Expert advice on how to buy the best mattresses, pillows and soft furnishings will help you create a dreamy sleep sanctuary.
We asked the experts to lay down their best bedroom advice—for mattresses, pillows and soft furnishings, that is—to help you create a dreamy sleep sanctuary. Here's how.
100% cotton-flannel queen sheets, $90, homesense.ca.
When it comes to high-quality sheets, yes, thread count matters, but there are two other key factors: where the cotton is grown and where the fabric is woven. Egyptian cotton is prized for its long fibre length, which creates softer, stronger and more durable sheets, explains Joanna Goodman, owner of Au Lit Fine Linens in Toronto. If you want to slip into soft sheets, look for 100 percent Egyptian cotton, woven in Italy, with a minimum 200 thread count. And if you're looking for more affordable fabrics, you don't have to sacrifice quality, either. " Organic cotton is great for staying cool because it breathes more and easily wicks away moisture," says Jennifer Harvey, associate buyer of textiles for West Elm, "and a poly blend is cheaper and may look better because of the wrinkle-resistant quality of the blend. It's really about personal preference."
Coyuchi queen duvet cover, $179, westelm.com.
Goodman recommends European- or Canadian-made duvets for their quality. "Choose 100 percent white goose down with a soft cotton-satin shell to avoid any crunching sounds," she says. Note its "loft," or "fill power"—the number of cubic inches filled by an ounce of down. A higher fill count (600 or more) translates into a puffier, warmer duvet. A lightweight option is best for all seasons—it will keep you warm in winter and cool in summer. Down alternatives, usually made with microfibre or silk fill, are great for allergy sufferers and can be less expensive (or less warm) than down.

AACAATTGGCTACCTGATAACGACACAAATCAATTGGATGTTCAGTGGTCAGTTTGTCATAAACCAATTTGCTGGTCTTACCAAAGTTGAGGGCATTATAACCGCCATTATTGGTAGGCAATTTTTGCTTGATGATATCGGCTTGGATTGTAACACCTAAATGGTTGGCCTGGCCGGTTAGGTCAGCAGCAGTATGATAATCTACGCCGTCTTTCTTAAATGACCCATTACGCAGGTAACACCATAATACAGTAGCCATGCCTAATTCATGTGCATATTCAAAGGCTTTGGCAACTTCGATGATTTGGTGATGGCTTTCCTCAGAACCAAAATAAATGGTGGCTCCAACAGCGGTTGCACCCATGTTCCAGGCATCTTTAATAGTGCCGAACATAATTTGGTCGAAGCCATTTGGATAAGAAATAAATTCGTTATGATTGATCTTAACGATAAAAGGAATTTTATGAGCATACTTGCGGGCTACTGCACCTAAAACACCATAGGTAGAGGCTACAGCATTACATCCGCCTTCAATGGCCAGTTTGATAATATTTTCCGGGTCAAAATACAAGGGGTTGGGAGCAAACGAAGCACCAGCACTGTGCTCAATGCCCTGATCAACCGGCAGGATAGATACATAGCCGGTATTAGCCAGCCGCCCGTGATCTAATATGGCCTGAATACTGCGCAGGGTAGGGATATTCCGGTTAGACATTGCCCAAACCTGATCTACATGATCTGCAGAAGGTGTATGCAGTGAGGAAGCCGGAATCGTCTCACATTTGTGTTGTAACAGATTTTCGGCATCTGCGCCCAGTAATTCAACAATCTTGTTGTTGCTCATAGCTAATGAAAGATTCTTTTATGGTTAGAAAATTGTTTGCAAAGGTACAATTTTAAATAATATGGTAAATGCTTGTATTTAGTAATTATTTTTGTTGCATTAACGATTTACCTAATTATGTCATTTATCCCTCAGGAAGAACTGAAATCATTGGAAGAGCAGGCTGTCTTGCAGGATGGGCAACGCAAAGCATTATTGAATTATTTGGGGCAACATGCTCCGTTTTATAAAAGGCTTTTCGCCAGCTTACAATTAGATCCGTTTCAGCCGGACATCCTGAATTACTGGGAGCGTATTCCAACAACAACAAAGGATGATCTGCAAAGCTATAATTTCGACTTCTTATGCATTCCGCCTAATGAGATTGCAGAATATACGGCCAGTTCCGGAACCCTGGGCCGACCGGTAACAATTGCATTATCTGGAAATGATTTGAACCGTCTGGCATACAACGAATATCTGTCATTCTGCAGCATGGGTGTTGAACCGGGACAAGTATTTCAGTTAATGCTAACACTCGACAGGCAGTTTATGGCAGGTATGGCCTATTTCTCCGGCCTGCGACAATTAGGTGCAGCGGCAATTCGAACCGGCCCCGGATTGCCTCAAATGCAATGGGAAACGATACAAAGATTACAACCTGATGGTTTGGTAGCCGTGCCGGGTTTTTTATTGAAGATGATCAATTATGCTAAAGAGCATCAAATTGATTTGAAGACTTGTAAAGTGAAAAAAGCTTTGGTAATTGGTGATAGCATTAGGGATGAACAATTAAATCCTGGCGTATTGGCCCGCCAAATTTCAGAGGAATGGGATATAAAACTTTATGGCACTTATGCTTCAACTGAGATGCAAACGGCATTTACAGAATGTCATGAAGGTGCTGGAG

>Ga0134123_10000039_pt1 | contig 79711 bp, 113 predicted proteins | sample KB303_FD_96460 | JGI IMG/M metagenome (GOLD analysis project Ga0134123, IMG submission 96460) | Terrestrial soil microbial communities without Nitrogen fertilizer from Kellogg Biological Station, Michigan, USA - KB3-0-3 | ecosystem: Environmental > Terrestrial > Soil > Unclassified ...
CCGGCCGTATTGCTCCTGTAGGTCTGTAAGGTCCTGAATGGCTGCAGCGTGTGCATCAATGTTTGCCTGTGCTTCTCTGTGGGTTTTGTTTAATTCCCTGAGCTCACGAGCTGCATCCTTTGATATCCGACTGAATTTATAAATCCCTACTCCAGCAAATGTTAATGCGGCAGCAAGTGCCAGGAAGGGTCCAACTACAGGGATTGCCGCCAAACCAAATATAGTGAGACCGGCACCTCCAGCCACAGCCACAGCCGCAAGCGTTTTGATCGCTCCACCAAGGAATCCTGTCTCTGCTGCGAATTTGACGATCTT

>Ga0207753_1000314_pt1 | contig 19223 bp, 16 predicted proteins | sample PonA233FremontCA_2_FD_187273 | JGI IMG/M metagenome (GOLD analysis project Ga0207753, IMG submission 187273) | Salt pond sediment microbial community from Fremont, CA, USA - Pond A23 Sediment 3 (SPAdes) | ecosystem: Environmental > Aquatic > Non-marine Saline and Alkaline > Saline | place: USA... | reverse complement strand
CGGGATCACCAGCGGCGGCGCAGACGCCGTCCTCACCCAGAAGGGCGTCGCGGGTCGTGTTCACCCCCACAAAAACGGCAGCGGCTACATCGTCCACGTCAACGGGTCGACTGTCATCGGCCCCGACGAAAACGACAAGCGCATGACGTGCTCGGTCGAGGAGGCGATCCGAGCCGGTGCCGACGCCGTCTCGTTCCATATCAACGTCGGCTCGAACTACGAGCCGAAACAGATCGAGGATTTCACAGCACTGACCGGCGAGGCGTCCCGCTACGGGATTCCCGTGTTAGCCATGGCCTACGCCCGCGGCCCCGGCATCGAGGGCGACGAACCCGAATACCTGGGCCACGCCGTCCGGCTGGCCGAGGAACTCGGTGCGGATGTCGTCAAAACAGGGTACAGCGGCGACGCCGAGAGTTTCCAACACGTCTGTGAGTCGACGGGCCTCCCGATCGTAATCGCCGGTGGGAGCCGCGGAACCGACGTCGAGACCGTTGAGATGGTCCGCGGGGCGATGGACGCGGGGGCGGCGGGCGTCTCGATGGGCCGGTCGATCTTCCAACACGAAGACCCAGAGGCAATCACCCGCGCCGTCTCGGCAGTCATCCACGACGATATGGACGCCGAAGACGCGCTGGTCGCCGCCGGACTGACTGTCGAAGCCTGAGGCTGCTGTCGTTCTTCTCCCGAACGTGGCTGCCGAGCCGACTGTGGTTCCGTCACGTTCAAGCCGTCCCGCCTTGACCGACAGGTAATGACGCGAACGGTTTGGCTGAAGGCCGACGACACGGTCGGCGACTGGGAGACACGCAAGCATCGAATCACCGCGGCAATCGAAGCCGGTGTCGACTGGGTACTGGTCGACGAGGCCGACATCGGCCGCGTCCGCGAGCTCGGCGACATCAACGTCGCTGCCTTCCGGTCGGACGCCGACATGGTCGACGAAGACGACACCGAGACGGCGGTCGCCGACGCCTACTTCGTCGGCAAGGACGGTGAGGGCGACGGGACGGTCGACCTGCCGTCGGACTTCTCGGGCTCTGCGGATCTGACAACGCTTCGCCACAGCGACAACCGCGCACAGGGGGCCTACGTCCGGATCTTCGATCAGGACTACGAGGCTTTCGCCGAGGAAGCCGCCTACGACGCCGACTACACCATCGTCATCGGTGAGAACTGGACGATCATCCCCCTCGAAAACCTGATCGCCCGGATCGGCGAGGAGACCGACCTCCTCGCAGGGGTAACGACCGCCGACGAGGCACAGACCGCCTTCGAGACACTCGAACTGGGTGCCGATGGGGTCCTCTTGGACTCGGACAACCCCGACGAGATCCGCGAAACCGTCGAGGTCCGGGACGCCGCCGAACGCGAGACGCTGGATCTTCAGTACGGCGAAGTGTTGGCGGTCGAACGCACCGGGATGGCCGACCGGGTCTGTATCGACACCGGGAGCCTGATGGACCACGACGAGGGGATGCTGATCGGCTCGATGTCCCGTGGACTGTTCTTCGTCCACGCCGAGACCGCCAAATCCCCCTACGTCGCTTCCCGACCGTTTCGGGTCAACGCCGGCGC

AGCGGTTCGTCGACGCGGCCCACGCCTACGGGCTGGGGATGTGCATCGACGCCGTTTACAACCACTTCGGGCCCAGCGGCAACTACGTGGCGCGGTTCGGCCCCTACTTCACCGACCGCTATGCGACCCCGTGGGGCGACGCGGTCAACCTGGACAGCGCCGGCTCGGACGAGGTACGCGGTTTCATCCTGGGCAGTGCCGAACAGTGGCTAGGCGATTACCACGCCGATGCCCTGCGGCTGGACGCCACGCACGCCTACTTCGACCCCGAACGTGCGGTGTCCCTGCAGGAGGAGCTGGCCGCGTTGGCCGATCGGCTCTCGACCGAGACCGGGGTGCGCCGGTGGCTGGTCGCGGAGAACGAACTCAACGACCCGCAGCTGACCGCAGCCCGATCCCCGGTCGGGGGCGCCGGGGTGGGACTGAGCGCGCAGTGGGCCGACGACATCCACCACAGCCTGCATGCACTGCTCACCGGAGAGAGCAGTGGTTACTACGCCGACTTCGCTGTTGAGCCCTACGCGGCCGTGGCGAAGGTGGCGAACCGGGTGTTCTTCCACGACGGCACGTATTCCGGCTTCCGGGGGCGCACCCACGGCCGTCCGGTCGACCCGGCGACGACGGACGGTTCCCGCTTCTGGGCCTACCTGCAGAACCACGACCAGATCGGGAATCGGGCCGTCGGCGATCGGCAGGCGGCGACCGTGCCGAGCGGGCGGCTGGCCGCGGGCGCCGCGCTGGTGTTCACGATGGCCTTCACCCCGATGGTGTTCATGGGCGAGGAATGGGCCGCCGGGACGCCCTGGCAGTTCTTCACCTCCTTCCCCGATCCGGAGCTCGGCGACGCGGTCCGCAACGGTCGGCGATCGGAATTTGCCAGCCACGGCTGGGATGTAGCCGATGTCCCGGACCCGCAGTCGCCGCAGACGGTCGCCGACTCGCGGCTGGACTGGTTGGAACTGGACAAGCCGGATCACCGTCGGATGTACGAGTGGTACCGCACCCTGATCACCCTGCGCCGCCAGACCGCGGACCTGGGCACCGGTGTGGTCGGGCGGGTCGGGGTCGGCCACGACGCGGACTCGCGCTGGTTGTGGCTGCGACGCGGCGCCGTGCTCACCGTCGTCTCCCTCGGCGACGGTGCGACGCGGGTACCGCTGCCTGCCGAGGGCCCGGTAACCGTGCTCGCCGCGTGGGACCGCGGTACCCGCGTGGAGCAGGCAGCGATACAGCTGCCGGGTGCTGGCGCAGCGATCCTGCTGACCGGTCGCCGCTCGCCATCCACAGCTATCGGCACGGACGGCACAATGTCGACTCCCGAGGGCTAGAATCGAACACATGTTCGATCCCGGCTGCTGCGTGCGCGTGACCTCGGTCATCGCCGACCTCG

Distinctly Home perfect-support natural jumbo pillow, $90, thebay.com.
The right pillow can be the difference between a restful sleep and a restless night. So how do you find the right one? "Do a practical test," says Jory Solomon, sleep expert with Sleep Country Canada. "Rest your head on different pillows with varying levels of firmness to find your perfect fit." Consider what's inside, too: Choices range from natural (down and feather) to synthetic (foam and latex). Foam-based orthopedic pillows, meanwhile, offer additional support for the head, neck and shoulders. Finally, consider your preferred sleeping position: Stomach sleepers need a relatively flat pillow that won't wrench their neck; back sleepers need medium support; and side sleepers require a firm option with more support to keep the neck and head in alignment.
Sealy Posturepedic Optimum Parker queen all-foam mattress, $936, sleepcountry.ca.